There is much written about neoliberalism. It is a broad term and is not an easy concept to define (Boas & Gans-Morse, 2009). Welch (2013) considers neoliberalism is a philosophy “in which social policy is dominated by market principles, privatisation, free trade and deregulation, and individualism (individual responsibility)” (p.193). Mudge (2008) describes neoliberalism as being “built on a single, fundamental principle: the superiority of individualized, market-based competition over other modes of organization” (pp.706-707). The rise of neoliberalism has resulted in changing the characteristics of Australian society with a move away from the welfare state to a competition state. Sandel (2012) and Beckert (2009) describe Western society as having transitioned “from market economies to market societies” (cited in Welch, 2013, p.196). Relationships between government, society and the private sector have also been reshaped. Market-based competition and economic rationale is now at the centre of government economic and social policies (Davies & Bansal, 2007). Education was once protected from market competition by policies driven by the welfare state. The function of education was for the ‘public good’ and to equally provide equity and access to all (Welch, 2013). Under neoliberalism, education has become part of the market. Peters (1999) considers education is now seen as “services and products like any other, to be traded in the marketplace” (cited in Davies & Bansal, 2007 p.254). Neoliberal reforms in education have produced radical restructuring resulting in, for example, the loss of specialist programs, resources and staff for specific disadvantaged groups. Many education services have become privatised (Welch, 2013). The corporate manner in which education is managed is one that values competition and economic proficiency. Education is now viewed as a business and operates within this context.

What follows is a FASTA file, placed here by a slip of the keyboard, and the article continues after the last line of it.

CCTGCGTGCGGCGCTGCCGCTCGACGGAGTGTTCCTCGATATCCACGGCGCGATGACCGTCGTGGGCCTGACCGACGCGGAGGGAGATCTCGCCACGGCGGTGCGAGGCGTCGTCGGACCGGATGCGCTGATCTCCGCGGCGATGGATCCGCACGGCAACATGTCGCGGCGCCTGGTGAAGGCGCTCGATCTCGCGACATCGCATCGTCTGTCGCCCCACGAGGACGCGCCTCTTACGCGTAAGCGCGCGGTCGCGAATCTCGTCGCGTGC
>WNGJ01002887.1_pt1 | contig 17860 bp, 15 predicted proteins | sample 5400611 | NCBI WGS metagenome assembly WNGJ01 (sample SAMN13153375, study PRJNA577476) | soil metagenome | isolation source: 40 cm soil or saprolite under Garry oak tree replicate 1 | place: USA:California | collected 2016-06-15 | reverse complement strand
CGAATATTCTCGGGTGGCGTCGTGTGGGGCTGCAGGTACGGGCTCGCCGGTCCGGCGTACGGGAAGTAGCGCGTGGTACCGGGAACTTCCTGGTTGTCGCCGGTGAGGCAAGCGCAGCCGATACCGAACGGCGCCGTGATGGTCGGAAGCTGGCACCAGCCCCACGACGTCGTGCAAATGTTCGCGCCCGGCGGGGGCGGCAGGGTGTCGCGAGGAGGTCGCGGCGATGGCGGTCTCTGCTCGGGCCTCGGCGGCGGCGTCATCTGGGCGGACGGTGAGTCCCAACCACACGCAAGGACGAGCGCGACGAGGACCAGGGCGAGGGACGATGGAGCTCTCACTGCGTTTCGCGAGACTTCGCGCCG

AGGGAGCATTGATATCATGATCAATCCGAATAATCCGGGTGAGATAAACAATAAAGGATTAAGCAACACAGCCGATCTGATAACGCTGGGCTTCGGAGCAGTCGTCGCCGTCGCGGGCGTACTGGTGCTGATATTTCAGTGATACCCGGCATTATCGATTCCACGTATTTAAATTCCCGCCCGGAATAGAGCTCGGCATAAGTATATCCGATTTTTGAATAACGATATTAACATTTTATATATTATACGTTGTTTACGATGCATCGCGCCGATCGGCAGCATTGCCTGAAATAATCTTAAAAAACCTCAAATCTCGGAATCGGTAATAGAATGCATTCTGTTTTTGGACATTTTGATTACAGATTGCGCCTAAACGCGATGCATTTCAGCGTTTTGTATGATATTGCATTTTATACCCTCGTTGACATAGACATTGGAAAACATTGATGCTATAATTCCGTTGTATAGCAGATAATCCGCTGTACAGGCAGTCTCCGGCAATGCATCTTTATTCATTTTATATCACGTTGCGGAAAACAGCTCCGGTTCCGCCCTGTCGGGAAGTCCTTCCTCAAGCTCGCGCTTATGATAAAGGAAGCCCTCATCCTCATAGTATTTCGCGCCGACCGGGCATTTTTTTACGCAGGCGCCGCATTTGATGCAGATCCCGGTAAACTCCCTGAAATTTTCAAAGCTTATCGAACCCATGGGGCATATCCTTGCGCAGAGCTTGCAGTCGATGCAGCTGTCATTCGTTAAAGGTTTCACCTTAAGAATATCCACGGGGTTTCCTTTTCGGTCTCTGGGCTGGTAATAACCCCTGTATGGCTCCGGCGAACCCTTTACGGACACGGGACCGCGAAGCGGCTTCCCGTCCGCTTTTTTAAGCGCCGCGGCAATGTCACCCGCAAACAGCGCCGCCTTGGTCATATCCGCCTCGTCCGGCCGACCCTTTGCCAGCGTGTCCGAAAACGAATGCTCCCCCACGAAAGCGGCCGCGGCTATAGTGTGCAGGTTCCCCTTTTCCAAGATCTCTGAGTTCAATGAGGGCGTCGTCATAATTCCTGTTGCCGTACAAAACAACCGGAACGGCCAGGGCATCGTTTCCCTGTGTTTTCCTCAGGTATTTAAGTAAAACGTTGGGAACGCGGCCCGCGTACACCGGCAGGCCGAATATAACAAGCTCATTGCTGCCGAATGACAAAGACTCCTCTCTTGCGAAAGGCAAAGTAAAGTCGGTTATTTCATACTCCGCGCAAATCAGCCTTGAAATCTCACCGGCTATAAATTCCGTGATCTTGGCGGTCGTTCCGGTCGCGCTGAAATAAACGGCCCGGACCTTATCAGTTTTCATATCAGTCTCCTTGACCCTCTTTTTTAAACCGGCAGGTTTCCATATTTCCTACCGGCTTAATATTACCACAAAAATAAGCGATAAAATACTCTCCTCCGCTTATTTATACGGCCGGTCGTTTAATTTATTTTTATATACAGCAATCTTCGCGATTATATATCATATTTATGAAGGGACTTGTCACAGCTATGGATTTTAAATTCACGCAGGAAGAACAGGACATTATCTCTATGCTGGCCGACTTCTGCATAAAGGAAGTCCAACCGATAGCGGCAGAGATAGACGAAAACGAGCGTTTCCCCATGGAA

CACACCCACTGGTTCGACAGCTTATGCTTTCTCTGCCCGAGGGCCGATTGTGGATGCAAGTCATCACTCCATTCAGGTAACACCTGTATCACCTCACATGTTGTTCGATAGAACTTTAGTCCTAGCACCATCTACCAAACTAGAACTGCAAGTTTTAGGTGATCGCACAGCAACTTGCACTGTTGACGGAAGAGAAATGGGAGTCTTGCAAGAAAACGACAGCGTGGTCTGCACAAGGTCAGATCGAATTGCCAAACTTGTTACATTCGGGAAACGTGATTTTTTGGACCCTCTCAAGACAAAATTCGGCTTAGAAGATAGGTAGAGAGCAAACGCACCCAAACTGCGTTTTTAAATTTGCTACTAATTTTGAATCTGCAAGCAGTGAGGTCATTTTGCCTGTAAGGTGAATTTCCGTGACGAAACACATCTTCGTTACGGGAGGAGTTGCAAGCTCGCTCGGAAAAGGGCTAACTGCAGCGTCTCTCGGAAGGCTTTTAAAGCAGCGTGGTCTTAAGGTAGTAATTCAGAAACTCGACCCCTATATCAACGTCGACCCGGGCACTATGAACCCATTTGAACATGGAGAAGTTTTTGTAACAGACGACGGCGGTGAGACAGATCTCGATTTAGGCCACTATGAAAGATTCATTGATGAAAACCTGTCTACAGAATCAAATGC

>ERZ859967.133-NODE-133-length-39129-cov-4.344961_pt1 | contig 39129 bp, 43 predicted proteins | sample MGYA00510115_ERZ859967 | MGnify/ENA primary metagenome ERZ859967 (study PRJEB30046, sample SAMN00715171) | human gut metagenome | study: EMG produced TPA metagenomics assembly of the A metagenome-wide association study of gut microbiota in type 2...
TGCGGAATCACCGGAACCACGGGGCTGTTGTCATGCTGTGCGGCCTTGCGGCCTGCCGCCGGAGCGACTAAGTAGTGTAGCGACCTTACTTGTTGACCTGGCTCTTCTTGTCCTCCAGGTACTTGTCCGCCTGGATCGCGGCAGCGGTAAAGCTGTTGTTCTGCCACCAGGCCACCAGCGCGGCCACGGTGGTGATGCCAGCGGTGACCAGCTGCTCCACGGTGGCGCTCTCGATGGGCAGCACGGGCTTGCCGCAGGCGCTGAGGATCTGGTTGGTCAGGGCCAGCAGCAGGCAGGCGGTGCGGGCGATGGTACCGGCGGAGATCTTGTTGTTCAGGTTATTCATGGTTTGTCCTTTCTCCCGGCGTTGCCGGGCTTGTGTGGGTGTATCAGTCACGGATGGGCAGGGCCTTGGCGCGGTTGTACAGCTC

4. Impact of neoliberalism on Australian education
The impact of neoliberalism on education has been rapid and profound. Education is increasingly being influenced by neoliberalism with a focus on “promoting high stakes testing, accountability and competitive markets” (Hursh, 2007, p. 493). Broadfoot (2002) claims testing now “shapes the goals, organisation, the delivery and evaluation of education” (cited in Meadmore, 2004, p.26).The educational emphasis on and purpose of education has become outcome based with a focus on measuring student performance by way of testing and exams (Meadmore, 2004). The results of testing have become not only of interest to students, parents, teachers and schools, but also to governments both nationally and globally. Schools are organised to act like businesses and compete with other schools to attract students (Proktor & Sriprakash, 2013; Bottrell & Goodwin, 2011). Schools actively promote and advertise themselves in the marketplace of which there are “markets within and across all sectors” (Proktor & Sriprakash, 2013). Parents are interested in results schools advertise because they want to send their children to the ‘best school’ possible. No longer simple a debate about ‘private’ or ‘public’ schooling, parents have greater choice in deciding which school to send their children to and have enthusiastically adopted ‘school choice’. School choice has become an integral component of the state and federal education policy and is supported by both major political parties (Proktor & Sriprakash, 2013). As the reputation of schools has become “increasingly linked to test results” (Meadmore, 2004), there has been a ‘zipcode’ effect. Property prices in sought after school zones have increased and the occurrence of the “socioeconomic characteristics of where students live equates with their achievement on high stakes test” (Thompson & Harbaugh, 2013, p.304).